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Dynamic impacts of farm-level technology adoption on the Brazilian dairy supply chain

Simões, Andre Rozemberg Peixoto ; Nicholson, Charles Frederick ; Novakovic, Andrew M ; Protil, Roberto Max

International Food and Agribusiness Management Review, 2020-01, Vol.23 (1), p.71-84 [Peer Reviewed Journal]

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  • Title:
    Dynamic impacts of farm-level technology adoption on the Brazilian dairy supply chain
  • Author: Simões, Andre Rozemberg Peixoto ; Nicholson, Charles Frederick ; Novakovic, Andrew M ; Protil, Roberto Max
  • Subjects: RESEARCH ARTICLE ; system dynamics ; milk supply ; Research and Development/Tech Change/Emerging Technologies ; technology adoption ; Brazil ; dairy ; Livestock Production/Industries
  • Is Part Of: International Food and Agribusiness Management Review, 2020-01, Vol.23 (1), p.71-84
  • Description: Agricultural technology adoption that increases individual firm productivity is generally assumed to improve competitiveness and profitability. However, technology that is adopted by many firms in an industry can shift the basic supply relationship, increasing total production while lowering farm prices. While generally beneficial to consumers, this result can reduce (or completely offset) benefits for farmers, especially late or non-adopters. Our objective is to assess the market dynamics of alternative assumptions about exogenous productivity-enhancing technology adoption by Brazilian dairy farms. Of particular interest is the distributional impact on farm incomes and on the proportion of milk production for different farm size classes. To achieve this objective, we developed an empirical System Dynamics model that evaluates market and farm profitability impacts from 2006 to 2016. We simulated six counterfactual scenarios comprising three rates of adoption (slow, medium and fast) by two farm size categories (small and large). Technology adoption impact differs in the short- and long-term and depending on the assumed rates and farm sizes. Non-adopters of technology can experience lower incomes and a smaller production and income shares when other farms adopt. The underlying causal structure of farm profitability and the herd management decisions suffices to explain the potential market exclusion of non-adopting farms (especially small-scale farms) when others adopt.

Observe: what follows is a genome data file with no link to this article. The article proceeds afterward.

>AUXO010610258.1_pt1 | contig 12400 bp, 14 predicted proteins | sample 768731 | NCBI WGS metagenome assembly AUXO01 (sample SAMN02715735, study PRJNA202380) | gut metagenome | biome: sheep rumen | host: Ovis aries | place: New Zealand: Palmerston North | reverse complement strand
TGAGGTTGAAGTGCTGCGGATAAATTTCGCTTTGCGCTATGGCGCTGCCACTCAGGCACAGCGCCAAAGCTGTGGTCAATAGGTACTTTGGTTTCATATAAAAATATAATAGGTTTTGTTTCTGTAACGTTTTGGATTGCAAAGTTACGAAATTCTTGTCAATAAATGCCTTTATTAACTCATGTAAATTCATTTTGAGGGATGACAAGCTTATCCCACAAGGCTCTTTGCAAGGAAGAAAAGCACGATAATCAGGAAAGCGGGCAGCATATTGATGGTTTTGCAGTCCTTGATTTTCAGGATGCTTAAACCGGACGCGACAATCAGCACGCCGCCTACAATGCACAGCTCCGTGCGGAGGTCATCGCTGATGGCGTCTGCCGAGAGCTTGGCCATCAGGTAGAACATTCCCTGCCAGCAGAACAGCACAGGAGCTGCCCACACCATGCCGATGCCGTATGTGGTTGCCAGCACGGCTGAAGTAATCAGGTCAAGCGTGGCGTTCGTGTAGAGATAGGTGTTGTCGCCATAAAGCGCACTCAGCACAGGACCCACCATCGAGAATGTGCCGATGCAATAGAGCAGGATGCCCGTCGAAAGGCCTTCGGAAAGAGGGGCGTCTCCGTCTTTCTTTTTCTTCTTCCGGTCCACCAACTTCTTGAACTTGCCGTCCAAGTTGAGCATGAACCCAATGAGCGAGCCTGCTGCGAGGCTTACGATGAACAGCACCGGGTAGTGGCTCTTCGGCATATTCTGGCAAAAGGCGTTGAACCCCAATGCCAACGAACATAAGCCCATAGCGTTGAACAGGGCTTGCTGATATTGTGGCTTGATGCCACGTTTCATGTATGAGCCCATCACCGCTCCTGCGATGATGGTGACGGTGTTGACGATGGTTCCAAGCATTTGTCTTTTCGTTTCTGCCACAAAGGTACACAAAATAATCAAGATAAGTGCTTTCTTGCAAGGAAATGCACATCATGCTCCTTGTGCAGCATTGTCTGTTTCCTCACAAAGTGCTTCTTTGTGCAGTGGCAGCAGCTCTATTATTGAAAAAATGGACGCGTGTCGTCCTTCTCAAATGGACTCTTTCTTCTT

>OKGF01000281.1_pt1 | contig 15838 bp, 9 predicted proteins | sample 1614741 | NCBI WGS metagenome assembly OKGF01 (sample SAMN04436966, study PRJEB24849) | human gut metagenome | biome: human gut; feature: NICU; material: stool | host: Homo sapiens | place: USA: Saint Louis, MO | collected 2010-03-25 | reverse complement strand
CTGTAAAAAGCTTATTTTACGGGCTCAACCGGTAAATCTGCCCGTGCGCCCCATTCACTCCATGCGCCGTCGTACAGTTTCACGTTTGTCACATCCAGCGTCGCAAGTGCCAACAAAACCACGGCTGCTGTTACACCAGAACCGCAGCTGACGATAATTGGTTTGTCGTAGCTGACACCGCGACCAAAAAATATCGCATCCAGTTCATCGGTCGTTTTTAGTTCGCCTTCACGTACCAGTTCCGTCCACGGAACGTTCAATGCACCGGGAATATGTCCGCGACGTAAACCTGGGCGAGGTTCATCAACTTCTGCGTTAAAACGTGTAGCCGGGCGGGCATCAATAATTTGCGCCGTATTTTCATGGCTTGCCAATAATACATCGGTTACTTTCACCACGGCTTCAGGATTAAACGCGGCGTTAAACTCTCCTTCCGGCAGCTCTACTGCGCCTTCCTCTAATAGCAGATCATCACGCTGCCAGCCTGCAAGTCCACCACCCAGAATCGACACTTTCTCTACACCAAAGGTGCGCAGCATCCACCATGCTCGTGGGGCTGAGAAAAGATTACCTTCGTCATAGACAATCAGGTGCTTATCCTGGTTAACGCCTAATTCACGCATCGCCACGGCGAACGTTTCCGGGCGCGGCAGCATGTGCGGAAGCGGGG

• Publisher: Wageningen Academic Publishers
  • Language: English
  • Identifier: ISSN: 1559-2448
    EISSN: 1559-2448
    DOI: 10.22434/IFAMR2019.0033
  • Source: AgEcon
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